Do we need more live music to improve our listening skills?

Discussion in 'Archived Threads 2001-2004' started by Lee Scoggins, Mar 1, 2003.

  1. Lee Scoggins

    Lee Scoggins Producer

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    There is an interesting soapbox column in this week's Stereophile (link below). Reader Chris Keeler wonders if we need to hear more live music to understand what audio playback should sound like.

    I've often noticed that being closer to real music, one hears subtle details that are hard to replicate on even the best high end audio equipment. We try as hard as possible in the studio to recreate the live acoustic event but even when we do a great job, we know we have far to go. Chris is suggesting we need to listen more to real live music to help balance what we think we should be hearing than just listening to our playback systems alone.

    What do you think?

    Do you try to balance time spent at concerts verus listening at home?

    Here is the link for other responses...

    http://www.stereophile.com/soapbox.shtml
     
  2. RaulR

    RaulR Stunt Coordinator

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    That presupposes that live music always sounds closer to "reality" than what is achievable on a home audio equipment, and we know that just isn't the case when it comes to any kind of music that relies on electronic amplification or modification.

    As for acoustic, unamplified music, sharpening your listening skills with more concert experiences is always a good idea, but the implication is that everyone wants some kind of objectively measurable accuracy from their home systems, and that those who don't upgrade, tweak and calibrate to achieve "reality" as closely as possible are somehow being ignorant or wrong. The bottom line is that everyone has their own notion of what constitutes good sound, and one person's exaggerated bass response is another's epiphany. Just because someone's system doesn't conform to your notion of what sounds good doesn't automatically make them inferior as music enthusiasts.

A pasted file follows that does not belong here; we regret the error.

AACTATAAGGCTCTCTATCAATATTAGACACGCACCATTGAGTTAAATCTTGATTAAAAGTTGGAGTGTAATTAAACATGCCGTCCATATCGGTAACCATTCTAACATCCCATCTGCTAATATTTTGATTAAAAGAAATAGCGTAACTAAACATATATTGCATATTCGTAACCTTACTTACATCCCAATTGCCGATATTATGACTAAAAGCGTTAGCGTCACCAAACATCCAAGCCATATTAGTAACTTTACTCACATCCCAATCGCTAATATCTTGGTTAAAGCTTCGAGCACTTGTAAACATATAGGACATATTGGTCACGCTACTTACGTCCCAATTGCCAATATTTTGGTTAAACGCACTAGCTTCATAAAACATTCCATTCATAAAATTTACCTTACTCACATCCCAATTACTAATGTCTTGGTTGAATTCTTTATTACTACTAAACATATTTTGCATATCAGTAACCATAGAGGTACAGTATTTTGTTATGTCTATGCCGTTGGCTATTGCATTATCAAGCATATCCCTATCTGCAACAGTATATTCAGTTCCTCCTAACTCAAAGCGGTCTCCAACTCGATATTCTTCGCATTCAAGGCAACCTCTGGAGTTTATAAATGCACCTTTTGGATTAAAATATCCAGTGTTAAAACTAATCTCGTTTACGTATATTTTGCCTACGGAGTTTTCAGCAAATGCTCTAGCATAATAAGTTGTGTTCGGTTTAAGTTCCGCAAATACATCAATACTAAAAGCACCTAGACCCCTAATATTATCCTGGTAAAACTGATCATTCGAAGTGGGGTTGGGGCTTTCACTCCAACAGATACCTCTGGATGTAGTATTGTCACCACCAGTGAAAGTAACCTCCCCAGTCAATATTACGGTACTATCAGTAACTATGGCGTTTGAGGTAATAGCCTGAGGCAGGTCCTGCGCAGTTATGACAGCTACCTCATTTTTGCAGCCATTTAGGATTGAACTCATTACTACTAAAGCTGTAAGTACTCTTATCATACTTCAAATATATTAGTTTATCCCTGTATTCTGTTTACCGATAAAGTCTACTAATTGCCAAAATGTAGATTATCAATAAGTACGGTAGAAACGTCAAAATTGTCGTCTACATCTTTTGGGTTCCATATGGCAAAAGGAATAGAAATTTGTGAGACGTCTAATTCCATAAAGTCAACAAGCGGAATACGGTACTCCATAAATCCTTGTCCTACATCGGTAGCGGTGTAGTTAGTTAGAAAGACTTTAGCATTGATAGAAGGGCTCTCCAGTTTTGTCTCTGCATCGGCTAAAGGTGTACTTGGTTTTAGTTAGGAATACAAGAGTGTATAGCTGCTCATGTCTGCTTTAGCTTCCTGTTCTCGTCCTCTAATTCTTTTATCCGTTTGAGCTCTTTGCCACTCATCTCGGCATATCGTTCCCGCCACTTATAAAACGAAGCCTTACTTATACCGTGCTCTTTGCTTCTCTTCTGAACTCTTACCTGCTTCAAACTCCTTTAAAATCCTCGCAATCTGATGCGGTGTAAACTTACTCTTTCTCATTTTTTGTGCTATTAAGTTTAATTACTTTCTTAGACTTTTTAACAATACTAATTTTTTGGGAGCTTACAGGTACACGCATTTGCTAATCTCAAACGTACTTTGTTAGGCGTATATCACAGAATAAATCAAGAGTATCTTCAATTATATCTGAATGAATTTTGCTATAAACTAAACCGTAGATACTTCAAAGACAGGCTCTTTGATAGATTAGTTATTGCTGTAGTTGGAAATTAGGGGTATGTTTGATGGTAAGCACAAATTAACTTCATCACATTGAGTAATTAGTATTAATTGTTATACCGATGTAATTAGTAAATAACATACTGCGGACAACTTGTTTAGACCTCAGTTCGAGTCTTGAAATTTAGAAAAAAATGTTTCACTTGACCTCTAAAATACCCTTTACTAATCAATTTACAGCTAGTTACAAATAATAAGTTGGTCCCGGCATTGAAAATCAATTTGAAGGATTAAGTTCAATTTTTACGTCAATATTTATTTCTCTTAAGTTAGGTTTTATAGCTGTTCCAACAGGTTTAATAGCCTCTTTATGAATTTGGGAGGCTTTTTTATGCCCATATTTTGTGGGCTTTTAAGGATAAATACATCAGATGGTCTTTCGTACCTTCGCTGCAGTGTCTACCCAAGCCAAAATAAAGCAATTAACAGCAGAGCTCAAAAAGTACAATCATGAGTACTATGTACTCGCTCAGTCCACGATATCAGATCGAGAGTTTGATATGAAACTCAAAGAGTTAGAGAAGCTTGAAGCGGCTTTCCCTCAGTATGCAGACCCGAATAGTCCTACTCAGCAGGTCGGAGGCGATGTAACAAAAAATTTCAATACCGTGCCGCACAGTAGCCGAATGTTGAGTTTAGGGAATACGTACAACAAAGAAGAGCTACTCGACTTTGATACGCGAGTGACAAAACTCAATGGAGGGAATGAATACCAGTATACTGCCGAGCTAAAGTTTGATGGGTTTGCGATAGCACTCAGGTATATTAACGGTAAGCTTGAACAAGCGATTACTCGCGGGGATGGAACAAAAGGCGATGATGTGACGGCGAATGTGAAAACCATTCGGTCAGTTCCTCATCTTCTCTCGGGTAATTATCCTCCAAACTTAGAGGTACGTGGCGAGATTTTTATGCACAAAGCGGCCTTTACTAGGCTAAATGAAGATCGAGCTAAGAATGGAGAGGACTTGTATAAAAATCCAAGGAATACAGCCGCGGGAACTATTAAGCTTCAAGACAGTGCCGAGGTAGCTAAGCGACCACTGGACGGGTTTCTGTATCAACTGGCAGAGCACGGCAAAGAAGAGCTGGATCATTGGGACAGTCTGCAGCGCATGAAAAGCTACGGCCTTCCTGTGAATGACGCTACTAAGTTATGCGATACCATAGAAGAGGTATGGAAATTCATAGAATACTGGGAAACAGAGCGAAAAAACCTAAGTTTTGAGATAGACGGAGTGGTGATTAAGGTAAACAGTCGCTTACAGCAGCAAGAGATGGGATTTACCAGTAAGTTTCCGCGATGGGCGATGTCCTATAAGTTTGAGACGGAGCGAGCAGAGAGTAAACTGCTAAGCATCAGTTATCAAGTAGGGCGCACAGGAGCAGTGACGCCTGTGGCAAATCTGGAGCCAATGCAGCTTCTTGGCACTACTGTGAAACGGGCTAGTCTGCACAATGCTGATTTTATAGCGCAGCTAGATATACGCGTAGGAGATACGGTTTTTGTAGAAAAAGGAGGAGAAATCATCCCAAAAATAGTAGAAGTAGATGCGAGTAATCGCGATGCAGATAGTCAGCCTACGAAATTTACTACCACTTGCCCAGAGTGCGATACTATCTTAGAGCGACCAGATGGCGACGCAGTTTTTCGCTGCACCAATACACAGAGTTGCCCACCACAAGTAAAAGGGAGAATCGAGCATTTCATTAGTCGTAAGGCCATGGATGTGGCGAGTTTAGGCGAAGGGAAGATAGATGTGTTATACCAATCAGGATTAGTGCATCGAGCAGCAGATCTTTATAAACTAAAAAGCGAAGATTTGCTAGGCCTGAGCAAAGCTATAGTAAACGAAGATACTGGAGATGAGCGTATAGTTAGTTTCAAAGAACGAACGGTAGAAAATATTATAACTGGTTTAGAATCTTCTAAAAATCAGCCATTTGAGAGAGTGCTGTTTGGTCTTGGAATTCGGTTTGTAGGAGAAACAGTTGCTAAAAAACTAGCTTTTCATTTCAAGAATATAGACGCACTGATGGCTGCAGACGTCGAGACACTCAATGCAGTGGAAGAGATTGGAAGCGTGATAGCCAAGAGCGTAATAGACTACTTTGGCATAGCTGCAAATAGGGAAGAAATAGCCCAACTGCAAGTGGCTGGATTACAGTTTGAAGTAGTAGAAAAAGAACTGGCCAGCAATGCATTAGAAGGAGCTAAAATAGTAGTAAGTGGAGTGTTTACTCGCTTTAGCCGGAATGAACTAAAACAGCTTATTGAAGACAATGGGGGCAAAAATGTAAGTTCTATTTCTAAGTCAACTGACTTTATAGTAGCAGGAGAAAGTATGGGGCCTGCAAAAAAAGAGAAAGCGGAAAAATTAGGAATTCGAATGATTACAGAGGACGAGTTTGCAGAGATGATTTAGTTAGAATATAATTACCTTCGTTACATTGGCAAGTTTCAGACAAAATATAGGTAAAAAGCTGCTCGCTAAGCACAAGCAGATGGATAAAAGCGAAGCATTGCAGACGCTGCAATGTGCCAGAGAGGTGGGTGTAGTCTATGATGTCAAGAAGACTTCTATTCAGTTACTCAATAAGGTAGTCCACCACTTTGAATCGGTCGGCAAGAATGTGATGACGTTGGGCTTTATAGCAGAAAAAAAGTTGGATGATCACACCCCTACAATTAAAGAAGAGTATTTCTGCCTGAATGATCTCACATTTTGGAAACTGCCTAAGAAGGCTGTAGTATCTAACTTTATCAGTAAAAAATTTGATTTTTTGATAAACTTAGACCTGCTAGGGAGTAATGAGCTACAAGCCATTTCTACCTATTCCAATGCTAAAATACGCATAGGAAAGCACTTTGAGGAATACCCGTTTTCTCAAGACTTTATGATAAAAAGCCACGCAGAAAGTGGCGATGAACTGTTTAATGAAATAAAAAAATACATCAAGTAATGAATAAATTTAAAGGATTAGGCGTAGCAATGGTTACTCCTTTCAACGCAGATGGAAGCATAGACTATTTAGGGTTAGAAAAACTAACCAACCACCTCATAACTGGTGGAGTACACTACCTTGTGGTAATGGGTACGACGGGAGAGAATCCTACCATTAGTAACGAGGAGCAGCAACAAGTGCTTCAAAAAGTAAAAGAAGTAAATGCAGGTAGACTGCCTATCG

Besides, even if you know what acoustic music sounds like when played live and ideally want that kind of response from your home system, it still boils down to whether you have the means and desire to achieve it. I have a decidedly middling home theater setup. I could obsess over how much better I'd like it to sound, but unless I won the lottery there's nothing much I can do about it at the moment. Am I betraying my audiophile idealism? Perhaps. Do I care? No.

    Why not simply recommend attending live music performances for the enjoyment of it? [​IMG]
     
  3. Seth_S

    Seth_S Second Unit

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    With classical music, live in concerts are essential. A recording simply cannot capture the atmosphere and excitement of a live concert. It's like watching a sporting event live at its arena vs a few days after the fact on TV. With chamber music, you also lose the sense of intimacy with the performers on recording (what's also great about chamber concerts is that the audience is so small you can normally talk with the performers afterwards). Recordings are also too often the product of sound mixers - it's really disgraceful when you can hear the levels of a section being lowered in the middle of a performance! While there have been great strides in audio technology, it will simply never be able to capture the true sound of the concert hall.
     
  4. KrisM

    KrisM Second Unit

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  5. Lee Scoggins

    Lee Scoggins Producer

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  6. Brian Burgoyne

    Brian Burgoyne Second Unit

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    I spent a LOT of time in clubs in Austin in my youth, and while I miss the excitement, I don't think I miss the cigarette smoke (but the pot smoke at the Armadillo was a plus!) the spilled beer on the floors, the raunchy bathrooms, the fights, the sloppy drunks and so on. I do miss the pretty girls though.

    I'm not a talented or critical listener though like some of you guys that are actually in the business (Lee) so I don't think it would help me to hear more live music now. I do know when I like a recording though, but probably couldn't explain why, technically, that is.